In particular, the ultrasound examination (sonography) is helpful in the diagnosis of carotid stenosis - more specifically, a special form of ultrasound: the duplex sonography. With their help, both the bloodstreams in the vessels and the vessels themselves can be displayed. This allows the severity of the stenosis to be determined and the nature of the stenosis to be recognized. If the deposits on the vessel wall are rather firm and compact, the likelihood of their detachment is less than with brittle and uneven deposits.

In addition, an ultrasound examination of the heart can be performed. The doctor can determine whether clots have formed in the heart, which threaten to be flushed into the carotid arteries and to lay these.

Furthermore, a long-term echocardiography (long-term ECG) is performed to find possible indications of cardiac arrhythmias. These increase the risk that clots form in the heart, which can move the carotid arteries.

In order to be able to visualize possible vasoconstriction in the brain, such as an ACI stenosis (narrowing of the internal carotid artery), a transcranial Doppler sonography can be performed. The flow velocities in the cerebral vessels are recorded with an ultrasound machine.

Maybe an angiography will be done. In this representation of the vessel, the patient is injected with contrast agent and the patient's head is X-rayed. The blood vessels fill with contrast, which makes possible constrictions visible.

Carotid stenosis: treatment

The aim of treating a carotid stenosis is to prevent a stroke and to ensure blood supply to the brain. For this it is important to first minimize the risk factors. As a patient, you can make a significant contribution: Get into a healthy lifestyle with sufficient exercise, a balanced diet and abstinence from nicotine. Furthermore, your blood pressure and blood sugar should be optimally adjusted. A healthy lifestyle also helps here. If necessary, the family doctor prescribes additional medication (antihypertensive, blood glucose lowering).

To reduce the risk of stroke, the doctor may also prescribe blood-thinning medicines. These so-called antiplatelet agents (such as acetylsalicylic acid = aspirin) prevent blood clots (thrombi) from forming and clogging the vessels.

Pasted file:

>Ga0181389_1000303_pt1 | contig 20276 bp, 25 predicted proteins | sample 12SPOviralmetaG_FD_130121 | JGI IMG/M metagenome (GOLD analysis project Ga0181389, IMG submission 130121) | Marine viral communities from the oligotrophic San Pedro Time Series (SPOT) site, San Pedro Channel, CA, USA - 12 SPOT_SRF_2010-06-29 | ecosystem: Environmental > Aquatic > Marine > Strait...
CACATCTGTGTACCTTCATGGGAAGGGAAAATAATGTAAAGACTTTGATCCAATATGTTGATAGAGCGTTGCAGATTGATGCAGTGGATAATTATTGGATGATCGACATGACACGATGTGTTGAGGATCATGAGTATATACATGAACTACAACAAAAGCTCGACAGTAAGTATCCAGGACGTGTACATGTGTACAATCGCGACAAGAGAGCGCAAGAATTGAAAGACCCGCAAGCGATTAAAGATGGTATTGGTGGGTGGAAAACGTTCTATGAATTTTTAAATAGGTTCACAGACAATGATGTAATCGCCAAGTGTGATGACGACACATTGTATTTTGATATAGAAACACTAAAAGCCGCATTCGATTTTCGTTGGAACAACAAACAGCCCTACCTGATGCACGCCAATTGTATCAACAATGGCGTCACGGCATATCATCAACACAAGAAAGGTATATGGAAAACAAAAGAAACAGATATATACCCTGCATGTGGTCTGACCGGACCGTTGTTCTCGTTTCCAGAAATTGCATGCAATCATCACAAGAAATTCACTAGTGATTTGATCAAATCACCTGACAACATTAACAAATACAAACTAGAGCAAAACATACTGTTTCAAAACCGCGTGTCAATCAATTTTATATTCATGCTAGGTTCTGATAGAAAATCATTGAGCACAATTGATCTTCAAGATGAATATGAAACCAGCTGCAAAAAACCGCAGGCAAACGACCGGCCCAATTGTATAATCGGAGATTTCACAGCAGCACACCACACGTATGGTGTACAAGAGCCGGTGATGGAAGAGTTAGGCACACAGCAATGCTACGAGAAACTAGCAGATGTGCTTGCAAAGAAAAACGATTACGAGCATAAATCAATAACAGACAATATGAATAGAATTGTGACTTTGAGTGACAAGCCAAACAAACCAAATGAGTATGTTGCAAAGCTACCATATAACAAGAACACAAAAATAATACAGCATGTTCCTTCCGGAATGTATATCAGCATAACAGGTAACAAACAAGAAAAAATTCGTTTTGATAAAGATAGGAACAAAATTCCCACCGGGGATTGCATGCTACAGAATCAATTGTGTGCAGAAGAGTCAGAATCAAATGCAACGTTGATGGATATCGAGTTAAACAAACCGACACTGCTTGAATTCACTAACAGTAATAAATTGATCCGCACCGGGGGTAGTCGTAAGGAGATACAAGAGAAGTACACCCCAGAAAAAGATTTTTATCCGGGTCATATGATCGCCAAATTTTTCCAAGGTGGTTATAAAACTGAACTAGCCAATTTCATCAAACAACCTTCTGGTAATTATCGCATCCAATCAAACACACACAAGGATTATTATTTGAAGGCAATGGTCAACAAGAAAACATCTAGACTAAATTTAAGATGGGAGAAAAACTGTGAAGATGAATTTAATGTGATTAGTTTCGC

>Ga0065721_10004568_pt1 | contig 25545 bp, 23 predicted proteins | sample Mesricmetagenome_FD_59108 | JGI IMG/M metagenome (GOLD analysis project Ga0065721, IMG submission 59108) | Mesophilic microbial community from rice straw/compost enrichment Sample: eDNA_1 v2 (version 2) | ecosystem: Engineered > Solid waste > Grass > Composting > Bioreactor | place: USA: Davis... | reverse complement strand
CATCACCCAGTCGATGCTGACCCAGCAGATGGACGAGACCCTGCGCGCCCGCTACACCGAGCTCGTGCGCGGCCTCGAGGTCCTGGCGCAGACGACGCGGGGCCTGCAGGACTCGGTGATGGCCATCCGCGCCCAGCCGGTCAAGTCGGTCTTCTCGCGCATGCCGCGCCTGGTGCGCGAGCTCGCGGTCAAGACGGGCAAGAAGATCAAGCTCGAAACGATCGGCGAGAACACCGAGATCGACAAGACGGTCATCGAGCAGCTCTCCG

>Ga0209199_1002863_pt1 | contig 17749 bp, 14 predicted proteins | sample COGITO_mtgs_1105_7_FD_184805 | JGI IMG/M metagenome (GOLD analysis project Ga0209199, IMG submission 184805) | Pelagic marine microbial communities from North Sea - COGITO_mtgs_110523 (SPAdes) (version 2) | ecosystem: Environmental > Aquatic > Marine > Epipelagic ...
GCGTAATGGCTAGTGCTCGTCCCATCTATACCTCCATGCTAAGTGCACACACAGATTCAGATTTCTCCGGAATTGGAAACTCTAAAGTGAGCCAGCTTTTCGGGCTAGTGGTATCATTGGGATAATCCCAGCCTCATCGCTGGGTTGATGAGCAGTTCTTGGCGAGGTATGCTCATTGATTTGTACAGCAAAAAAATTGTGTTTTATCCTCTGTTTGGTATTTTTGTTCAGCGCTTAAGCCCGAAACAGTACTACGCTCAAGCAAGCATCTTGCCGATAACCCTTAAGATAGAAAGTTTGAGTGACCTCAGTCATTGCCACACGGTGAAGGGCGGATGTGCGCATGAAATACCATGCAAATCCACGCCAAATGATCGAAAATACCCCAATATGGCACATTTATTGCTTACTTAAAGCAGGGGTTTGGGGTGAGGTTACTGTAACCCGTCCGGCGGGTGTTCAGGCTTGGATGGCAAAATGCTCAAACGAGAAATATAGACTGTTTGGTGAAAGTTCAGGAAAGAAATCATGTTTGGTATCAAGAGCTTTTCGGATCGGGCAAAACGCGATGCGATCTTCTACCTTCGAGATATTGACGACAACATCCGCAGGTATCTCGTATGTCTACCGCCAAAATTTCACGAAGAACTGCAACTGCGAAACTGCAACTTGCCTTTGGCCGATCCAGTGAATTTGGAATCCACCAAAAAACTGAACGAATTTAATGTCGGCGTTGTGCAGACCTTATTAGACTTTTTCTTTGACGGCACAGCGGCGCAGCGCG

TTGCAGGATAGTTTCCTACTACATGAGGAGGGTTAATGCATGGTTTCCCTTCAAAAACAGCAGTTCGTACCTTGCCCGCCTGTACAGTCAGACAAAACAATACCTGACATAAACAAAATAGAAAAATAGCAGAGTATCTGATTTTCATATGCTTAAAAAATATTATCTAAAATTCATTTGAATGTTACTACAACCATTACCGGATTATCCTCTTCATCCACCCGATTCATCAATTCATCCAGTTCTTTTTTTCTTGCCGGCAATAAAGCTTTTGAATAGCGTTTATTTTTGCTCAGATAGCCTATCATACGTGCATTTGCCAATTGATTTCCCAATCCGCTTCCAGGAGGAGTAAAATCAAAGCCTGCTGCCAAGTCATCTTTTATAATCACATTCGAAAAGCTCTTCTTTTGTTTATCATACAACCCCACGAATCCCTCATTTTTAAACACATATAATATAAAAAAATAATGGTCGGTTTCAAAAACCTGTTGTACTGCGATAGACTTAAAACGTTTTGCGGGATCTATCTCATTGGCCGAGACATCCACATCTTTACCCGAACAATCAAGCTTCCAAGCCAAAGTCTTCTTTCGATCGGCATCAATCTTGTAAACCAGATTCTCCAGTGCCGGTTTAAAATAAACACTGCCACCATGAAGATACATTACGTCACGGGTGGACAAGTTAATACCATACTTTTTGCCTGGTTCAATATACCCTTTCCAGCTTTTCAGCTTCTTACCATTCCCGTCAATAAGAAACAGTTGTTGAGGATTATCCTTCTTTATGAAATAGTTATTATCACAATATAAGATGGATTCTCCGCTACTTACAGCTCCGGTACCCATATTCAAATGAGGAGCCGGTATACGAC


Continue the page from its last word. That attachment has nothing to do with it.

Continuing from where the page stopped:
Carotid stenosis: surgical treatment

Surgery may be indicated in patients who have already had a stroke due to carotid stenosis or are at high risk of stroke (due to, for example, very severe vasoconstriction or very high blood lipid levels). In the so-called thromboendarterectomy (TEA), the stenosis is removed under general anesthetic or regional anesthesia: The surgeon exposes the affected area of ​​the carotid artery via a skin incision and cuts it open. He removes the deposits on the vessel wall and then sews the vessel again. The operation takes about an hour.

There is a risk of the operation itself causing a stroke. Therefore, the procedure should only be performed in medical centers that have sufficient experience with TEA. In addition, the benefits and risks of the operation must be carefully considered for each patient. The life expectancy, the degree of the stenosis and possible pre-existing conditions play a role in the decision for or against the intervention. Patients who have a symptomatic constriction with a stenosis level of over 70 percent are often advised to undergo surgery.

Another method used in carotid stenosis is the so-called Carotid angioplasty, The affected vessel is expanded from the inside with a balloon catheter. Carotid angioplasty is mainly used when a narrowing occurs again after a TEA, or when a TEA is not possible due to particular anatomical conditions.

Read more about the investigations

  • auscultation
  • Computed tomography
  • fMRI
  • MRI
  • Neurological examination

Carotid stenosis: disease course and prognosis

Carotid stenosis can go undetected for a long time and cause no symptoms. This is dangerous because usually the narrowing of the carotid artery increases over time, which increases the risk of stroke. Every year, about 2 out of 100 asymptomatic carotid stenoses discovered by chance trigger a stroke. In addition, patients with carotid stenosis have an increased risk of having a heart attack.

Accordingly, doctor and patient should talk extensively about treatment options. By changing the lifestyle with adequate exercise and healthy eating, the prognosis of carotid stenosis be improved.

Read more about the therapies

  • occupational Therapy
  • craniotomy
  • Lyse
  • feeding tube
  • PEG tube
  • stent
  • thromboendarterectomy